Friday, July 31, 2015

Da Sweet Blood of Jesus

Da Sweet Blood of Jesus (2014)
Dir. Spike Lee
Written by Spike Lee & Bill Gunn
Starring Stephen Tyrone Williams, Zaraah Abrahams, Elvis Nolasco, Felicia Pearsons

So, it turns out Spike Lee’s contribution to our current cultural movement of pushing the media ever further into an all-vampire-all-the-time format is pretty weird. I mean, it’s even weirder than the phrase “Spike Lee is making a vampire love story” would suggest, and frankly I’m not sure that sentence even makes sense. If I just read that phrase and I hadn’t seen the finished product for myself, I would assume there was a translation error or something before I would believe it was a real thing. But nonetheless, I can assure you, it is real. I have seen it. And it’s a weird one.

When last we checked in on the ongoing and baffling trend of indie auteur darlings making inexplicable vampire films for no discernable reason, it was Jim Jarmusch’s ONLY LOVERS LEFT ALIVE which was flummoxing us. That one was almost wholly an exercise in dreamy atmosphere -- probably a little too dreamy, in fact; at times it’s nearly comatose. So I was counting on Lee to address the balance by making a different kind of vampire film. Lee comes with his own set of problems, but the one thing he’s never been accused of is understating anything. So even once you’ve managed to accept the idea that he’s making a vampire film, there’s at least one more shocking surprise in store for you: DA SWEET BLOOD OF JESUS is, if anything, even more slow, quiet, and dreamy than ONLY LOVERS LEFT ALIVE. What the fuck is happening to the world!?

Now I gotta be honest with you. I have a superpower. It’s not super strength or telekinesis or something useful like that. I’m more like one of those poor sad mutants you see in the background who have an extra eye that can see microwaves, or they lay eggs, or they’re just real ugly. The kind that never get invited to join the X-Men, and when they ask there’s a real awkward moment where Wolverine or somebody has to unconvincingly tell them they’re all full up at the moment but if you’ll just leave your resume dot dot dot. In my case, my superpower is that I’m incapable of not enjoying a Spike Lee movie. I’ve seen, I believe, every one of his theatrically released films except HE GOT GAME and SHE HATE ME, and liked all of them and loved most, even the ones that most people hated. From wildly unwieldy recent fare like MIRACLE AT ST. ANNA to wildly uneven masterworks like RED HOOK SUMMER to wildly provocative button-pushers like BAMBOOZLED to wildly ingratiating crowd-pleasers like MALCOLM X to even the wildly unnecessary OLDBOY REMAKE… they’re all fierce, wild things of beauty, filled to the brim (and often spilling over the brim) with ideas, love, anger, politics, and raw, ragged humanity.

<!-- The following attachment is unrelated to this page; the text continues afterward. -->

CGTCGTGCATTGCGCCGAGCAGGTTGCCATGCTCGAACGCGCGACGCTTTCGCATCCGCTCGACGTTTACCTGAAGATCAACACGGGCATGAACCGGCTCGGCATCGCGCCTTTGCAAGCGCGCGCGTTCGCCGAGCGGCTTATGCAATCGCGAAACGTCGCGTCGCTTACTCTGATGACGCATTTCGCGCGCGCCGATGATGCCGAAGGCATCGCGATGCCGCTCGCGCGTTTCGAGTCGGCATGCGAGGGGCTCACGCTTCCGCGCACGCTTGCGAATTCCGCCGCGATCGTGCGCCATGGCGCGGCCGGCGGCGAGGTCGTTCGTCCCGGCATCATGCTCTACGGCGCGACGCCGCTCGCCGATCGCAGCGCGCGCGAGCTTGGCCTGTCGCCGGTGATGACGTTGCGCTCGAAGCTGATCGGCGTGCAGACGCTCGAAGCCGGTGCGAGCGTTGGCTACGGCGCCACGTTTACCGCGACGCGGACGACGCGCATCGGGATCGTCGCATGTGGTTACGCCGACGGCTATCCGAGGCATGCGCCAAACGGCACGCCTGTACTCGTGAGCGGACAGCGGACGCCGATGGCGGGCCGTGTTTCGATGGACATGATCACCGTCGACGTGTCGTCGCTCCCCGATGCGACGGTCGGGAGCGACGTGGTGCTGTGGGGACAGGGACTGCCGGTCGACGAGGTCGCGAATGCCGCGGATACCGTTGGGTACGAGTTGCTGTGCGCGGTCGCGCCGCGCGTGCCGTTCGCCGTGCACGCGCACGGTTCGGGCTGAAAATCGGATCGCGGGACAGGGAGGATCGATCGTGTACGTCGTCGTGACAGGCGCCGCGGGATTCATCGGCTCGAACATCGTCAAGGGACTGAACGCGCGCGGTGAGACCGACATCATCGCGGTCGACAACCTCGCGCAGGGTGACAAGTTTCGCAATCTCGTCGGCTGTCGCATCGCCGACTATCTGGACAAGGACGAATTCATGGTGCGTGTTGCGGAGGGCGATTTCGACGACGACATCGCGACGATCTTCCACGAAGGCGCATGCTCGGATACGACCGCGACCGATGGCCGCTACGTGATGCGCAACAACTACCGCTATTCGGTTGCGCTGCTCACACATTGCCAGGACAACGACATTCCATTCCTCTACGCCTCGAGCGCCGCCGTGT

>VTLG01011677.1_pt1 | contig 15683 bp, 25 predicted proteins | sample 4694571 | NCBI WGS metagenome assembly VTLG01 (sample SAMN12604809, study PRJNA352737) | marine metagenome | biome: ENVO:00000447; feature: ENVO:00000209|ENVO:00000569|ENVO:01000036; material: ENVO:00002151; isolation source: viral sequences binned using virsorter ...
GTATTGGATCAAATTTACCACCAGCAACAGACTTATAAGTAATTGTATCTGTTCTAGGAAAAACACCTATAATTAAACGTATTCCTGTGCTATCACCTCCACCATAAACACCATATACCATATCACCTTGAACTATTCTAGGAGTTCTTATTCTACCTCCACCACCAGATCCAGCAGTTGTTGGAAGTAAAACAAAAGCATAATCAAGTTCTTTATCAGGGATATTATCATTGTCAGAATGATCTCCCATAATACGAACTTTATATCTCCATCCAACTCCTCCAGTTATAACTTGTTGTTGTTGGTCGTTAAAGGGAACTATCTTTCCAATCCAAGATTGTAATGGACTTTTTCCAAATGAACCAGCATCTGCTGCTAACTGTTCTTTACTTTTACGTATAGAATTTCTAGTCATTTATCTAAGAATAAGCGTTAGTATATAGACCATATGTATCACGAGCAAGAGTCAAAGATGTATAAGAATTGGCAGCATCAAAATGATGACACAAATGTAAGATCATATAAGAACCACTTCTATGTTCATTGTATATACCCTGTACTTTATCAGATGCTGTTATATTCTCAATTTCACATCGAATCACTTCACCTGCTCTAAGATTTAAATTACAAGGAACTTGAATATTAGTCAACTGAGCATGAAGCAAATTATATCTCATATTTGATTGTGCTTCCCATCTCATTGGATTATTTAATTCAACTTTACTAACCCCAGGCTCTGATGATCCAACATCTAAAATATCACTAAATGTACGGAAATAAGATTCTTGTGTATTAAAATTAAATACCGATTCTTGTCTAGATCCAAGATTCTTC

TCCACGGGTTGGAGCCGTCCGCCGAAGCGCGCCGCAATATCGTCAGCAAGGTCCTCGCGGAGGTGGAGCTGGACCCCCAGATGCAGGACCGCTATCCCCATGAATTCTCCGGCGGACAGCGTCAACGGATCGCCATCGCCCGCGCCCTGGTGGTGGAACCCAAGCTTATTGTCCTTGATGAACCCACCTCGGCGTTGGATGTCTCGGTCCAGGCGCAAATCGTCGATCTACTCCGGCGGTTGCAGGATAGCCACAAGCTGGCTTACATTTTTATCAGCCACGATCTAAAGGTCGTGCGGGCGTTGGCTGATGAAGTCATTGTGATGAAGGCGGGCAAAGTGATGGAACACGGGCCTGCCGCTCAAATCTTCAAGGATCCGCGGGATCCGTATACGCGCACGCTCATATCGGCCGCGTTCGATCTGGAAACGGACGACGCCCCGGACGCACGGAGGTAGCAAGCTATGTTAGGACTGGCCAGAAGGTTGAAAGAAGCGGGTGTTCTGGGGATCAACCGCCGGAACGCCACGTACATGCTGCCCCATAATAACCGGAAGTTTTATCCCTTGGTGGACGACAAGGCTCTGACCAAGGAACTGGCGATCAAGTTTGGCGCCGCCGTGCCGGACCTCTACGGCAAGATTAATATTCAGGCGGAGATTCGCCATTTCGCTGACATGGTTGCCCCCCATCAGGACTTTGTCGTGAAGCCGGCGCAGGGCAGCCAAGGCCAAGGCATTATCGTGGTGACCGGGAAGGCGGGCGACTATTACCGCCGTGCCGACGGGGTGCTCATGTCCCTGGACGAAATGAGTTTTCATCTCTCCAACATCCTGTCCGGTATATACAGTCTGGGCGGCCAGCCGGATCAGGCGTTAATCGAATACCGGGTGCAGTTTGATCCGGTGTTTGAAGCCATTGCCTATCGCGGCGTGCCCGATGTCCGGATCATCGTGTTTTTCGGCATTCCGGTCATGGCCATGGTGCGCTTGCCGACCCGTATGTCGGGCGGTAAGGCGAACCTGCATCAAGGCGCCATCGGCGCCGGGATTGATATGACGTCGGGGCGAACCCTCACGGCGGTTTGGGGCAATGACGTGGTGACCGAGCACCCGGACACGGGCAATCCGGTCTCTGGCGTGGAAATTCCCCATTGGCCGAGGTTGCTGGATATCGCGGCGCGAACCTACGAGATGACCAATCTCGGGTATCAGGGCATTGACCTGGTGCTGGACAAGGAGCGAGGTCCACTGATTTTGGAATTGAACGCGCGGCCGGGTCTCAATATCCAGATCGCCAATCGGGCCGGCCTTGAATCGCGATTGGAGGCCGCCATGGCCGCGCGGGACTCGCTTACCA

But DA SWEET BLOOD OF JESUS isn’t like that. Where Lee is usually passionate and provocative to a fault, here he takes the exact opposite approach: JESUS is languid and vague and cold. It’s a very strange approach that doesn’t really suit his talents very well and results in the first and only Spike Lee movie that I probably dislike more than I like, though of course there are pockets of greatness here as well.

A big part of the problem is that this isn’t really a Spike Lee movie at all. Despite the credits identifying the film as “an Official Spike Lee Joint” (a jab at his previous film, the studio-compromised remake OLDBOY, which carries the more impersonal “A Spike Lee Film”), there’s a ghost haunting the entire production, one Lee seems beholden to to the film’s detriment. That ghost is the 1973 avant-garde horror(?)/art film GANJA AND HESS, and its writer/director/co-star Bill Gunn. DA SWEET BLOOD OF JESUS is not billed as a remake, but in fact it’s in many cases a direct scene-for-scene, shot-for-shot copy of its predecessor, to such an extent that Lee gives co-writer credit to Gunn (who died in 1989).

That in itself is not necessarily a bad thing. GANJA AND HESS is a pretty amazing movie; a talky, philosophical, sexy, mysterious and engrossing acid trip through some bizarre funhouse mirror of Black American anxieties in the early 70’s. And DA SWEET BLOOD OF JESUS clearly understands and aspires to those superlatives as well; it mimics the movements of GANJA AND HESS obsessively, changing a few details but openly and faithfully aping GANJA AND HESS’s unique blend of dreamy philosophy, mysterious plotting, and sexual frankness.

The story, such as it is, is pretty simple: wealthy anthropologist and African art collector Dr. Hess Greene (Stephen Tyrone Williams, primarily a stage actor) is attacked by an unstable assistant (the excellently-named Elvis Nolasco, small parts in CLOCKERS and OLDBOY REMAKE), who stabs him with an ancient African dagger and then kills himself. Greene seems to die, but then mysteriously awakens as an invincible, immortal being who must have human blood in order to live. When the assistant’s estranged ex-wife Ganja (Zaraah Abrahams, British TV shows Waterloo Road and Coronation Street) shows up looking for her husband, she and Greene quickly become lovers and in time she becomes a vampire too. Eventually, however, Greene begins to tire of his new supernatural life.